TARGETED THERAPIES FOR RHEUMATOID ARTHRITIS: A REVIEWAbstract
Rheumatoid arthritis (RA) is an aggressive disease that needs to be treated effectively if subsequent deformity and disability are to be reduced. A recent advance in the management of RA is the use of biological agents which block certain key molecules involved in the pathogenesis of the illness. They include tumor necrosis factor (TNF-a) – blocking agents, Anti-Interleukin-1receptor (IL-1) antagonist, anti-CD-20 agents, CTLA-4 Ig, anti IL-6 etc. These newer agents proved to be useful for alleviating symptoms and slowing the disease progression in the patients with RA who have failed to respond to conventional disease modifying anti-rheumatic drugs (DMARDs). DMARDs are nonspecific immunomodulators, each of which has substantial drawbacks in terms of effectiveness or adverse effects (AEs). The development of biologic agents has provided more effective therapeutic options. The terms biologic therapies and biologics have emerged to describe agents with biologic properties, including monoclonal antibodies and soluble cytokine receptors etc. The advent of effective biological agents has certainly been a major advance in the treatment of inflammatory arthritis, heralding a new era for rheumatology. In this review the focus is only on pathophysiology of the disease process as well as the recent advances with Biological response modifiers (BRMs) and its impact on current clinical practice in the treatment of RA.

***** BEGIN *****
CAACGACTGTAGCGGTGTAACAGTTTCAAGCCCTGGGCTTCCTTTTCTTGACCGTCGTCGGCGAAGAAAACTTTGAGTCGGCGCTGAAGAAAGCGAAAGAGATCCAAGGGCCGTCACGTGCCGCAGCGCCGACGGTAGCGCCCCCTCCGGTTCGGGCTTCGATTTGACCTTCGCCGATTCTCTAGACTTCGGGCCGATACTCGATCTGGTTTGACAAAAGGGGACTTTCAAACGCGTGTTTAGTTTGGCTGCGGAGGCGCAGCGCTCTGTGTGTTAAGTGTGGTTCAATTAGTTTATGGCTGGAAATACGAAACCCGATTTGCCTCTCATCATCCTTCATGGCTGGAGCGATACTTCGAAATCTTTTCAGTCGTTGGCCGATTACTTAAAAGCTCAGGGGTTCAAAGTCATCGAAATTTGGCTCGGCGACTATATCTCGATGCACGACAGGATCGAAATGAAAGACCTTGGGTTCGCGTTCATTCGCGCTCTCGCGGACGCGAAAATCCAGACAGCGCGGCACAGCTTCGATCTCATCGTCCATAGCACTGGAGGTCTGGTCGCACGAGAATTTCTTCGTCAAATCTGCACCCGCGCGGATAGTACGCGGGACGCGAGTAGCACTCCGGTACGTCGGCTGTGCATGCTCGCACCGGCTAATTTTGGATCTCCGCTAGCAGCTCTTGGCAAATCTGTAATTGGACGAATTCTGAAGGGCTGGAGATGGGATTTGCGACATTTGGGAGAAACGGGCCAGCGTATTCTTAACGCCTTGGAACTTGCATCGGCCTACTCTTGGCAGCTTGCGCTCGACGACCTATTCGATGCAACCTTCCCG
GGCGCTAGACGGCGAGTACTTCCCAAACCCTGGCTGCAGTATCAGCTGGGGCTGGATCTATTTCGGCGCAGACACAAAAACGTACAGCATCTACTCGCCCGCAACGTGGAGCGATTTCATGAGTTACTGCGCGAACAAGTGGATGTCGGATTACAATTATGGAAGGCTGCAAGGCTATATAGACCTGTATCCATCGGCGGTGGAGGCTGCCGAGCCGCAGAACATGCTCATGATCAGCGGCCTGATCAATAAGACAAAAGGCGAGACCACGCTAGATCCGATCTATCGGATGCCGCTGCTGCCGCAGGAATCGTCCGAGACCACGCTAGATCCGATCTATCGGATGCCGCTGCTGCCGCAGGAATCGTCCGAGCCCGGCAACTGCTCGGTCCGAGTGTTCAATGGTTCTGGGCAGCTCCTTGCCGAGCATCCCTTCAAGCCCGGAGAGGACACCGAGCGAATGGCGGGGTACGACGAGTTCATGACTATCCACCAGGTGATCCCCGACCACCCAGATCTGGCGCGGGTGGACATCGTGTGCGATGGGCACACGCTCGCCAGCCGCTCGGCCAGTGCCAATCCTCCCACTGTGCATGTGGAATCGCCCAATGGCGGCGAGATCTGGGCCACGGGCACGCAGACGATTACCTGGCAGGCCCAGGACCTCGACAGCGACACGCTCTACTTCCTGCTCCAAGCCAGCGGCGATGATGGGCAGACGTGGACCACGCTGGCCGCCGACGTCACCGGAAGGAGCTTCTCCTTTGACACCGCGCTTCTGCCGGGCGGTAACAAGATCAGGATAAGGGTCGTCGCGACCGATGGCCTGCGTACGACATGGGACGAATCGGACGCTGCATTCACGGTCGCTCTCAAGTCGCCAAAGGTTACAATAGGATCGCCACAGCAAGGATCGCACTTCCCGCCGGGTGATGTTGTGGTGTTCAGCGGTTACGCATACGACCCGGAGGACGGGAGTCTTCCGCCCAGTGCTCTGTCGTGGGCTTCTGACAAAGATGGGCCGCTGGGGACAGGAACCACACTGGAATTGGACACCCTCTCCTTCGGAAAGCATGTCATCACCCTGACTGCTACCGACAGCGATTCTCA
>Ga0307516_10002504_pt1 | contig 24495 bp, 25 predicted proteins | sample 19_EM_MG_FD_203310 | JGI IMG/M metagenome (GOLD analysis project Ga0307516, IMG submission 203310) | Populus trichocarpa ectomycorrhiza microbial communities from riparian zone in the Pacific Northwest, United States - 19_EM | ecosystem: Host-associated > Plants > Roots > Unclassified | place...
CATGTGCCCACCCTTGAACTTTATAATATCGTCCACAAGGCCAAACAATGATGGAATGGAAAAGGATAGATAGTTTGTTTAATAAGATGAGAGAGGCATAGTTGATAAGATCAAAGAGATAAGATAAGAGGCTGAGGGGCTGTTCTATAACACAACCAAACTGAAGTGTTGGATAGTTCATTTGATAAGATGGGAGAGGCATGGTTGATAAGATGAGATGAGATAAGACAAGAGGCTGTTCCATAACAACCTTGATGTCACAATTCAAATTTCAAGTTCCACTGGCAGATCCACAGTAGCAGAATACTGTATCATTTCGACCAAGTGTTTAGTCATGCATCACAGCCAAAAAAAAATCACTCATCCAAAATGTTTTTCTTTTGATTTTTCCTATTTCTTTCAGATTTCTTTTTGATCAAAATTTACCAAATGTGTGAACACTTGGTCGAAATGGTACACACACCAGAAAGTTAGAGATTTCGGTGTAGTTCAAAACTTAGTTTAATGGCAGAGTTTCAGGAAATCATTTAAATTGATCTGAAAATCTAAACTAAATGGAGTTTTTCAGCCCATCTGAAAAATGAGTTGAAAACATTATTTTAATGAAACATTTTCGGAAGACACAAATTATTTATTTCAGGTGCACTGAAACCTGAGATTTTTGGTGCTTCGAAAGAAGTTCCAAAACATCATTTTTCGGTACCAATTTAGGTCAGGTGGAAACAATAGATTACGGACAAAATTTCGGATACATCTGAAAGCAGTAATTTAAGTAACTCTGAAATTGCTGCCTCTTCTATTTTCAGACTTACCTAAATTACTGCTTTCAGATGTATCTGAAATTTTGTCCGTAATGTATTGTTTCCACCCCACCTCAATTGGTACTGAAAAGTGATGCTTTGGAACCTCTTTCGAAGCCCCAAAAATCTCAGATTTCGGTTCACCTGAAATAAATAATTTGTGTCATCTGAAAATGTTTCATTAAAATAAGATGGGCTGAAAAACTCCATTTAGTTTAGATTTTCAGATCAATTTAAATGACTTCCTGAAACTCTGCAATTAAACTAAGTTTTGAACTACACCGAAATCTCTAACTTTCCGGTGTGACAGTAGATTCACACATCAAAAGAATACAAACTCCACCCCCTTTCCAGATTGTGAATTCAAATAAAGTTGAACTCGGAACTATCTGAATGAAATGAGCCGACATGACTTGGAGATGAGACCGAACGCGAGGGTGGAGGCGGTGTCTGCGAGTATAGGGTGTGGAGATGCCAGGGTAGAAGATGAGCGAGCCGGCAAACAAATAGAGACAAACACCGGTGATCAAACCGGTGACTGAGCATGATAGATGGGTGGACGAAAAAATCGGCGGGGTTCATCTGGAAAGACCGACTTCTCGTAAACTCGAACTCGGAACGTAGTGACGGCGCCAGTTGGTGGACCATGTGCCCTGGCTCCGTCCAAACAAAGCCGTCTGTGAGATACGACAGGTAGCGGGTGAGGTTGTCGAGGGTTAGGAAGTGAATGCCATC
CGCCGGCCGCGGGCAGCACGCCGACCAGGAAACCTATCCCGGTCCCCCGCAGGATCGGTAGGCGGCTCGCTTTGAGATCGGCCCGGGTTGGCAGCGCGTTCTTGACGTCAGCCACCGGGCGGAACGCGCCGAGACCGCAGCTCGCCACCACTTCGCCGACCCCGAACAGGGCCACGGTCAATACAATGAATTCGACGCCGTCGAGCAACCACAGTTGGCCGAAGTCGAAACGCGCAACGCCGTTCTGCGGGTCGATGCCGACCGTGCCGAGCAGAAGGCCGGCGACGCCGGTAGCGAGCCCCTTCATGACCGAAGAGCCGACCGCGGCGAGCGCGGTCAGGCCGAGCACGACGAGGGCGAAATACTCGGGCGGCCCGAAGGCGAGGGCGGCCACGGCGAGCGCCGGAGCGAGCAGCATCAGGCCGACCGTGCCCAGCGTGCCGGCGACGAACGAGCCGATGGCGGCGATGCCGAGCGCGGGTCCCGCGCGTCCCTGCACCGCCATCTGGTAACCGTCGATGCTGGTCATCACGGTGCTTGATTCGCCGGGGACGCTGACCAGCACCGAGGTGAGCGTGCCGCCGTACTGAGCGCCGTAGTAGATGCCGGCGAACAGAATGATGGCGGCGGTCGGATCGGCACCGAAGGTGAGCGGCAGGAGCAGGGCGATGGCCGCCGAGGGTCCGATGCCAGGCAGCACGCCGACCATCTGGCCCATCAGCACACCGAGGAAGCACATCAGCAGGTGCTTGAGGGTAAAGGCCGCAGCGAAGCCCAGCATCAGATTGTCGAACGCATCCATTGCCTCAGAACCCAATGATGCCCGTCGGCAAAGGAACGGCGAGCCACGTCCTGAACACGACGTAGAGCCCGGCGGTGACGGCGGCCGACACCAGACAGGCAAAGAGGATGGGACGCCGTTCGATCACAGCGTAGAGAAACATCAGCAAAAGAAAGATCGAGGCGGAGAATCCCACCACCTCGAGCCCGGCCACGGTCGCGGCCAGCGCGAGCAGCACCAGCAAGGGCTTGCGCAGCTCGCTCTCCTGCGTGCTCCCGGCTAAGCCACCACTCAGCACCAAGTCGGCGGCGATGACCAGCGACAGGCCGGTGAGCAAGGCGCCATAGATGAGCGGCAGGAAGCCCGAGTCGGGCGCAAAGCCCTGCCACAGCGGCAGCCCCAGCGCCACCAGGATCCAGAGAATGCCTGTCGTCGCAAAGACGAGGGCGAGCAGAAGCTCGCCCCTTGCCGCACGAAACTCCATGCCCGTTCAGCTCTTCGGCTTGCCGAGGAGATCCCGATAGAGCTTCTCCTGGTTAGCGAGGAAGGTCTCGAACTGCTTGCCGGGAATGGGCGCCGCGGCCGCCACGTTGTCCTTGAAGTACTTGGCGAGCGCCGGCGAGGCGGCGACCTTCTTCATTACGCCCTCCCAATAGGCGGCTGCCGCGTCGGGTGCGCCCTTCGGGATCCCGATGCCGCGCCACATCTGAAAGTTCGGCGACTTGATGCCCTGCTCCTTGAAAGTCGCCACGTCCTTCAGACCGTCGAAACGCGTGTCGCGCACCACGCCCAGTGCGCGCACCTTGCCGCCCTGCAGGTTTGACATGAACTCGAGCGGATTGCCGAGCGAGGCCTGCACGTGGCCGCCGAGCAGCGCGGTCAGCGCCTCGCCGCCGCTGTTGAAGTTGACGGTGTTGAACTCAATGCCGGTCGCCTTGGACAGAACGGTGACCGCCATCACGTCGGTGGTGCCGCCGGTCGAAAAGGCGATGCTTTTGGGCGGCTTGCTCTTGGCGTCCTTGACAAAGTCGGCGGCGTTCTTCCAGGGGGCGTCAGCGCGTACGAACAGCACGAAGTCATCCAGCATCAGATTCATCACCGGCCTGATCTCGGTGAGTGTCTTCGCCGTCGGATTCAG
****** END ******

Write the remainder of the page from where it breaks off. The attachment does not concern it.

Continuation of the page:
Anju Lama* and Hiteswar Saikia
Department of Pharmacology, Melmaruvathur Adhiparasakthi Institute of Medical Science & Research, Melmaruvathur, India
21 January, 2011
27 March, 2011
12 April, 2011
01 May, 2011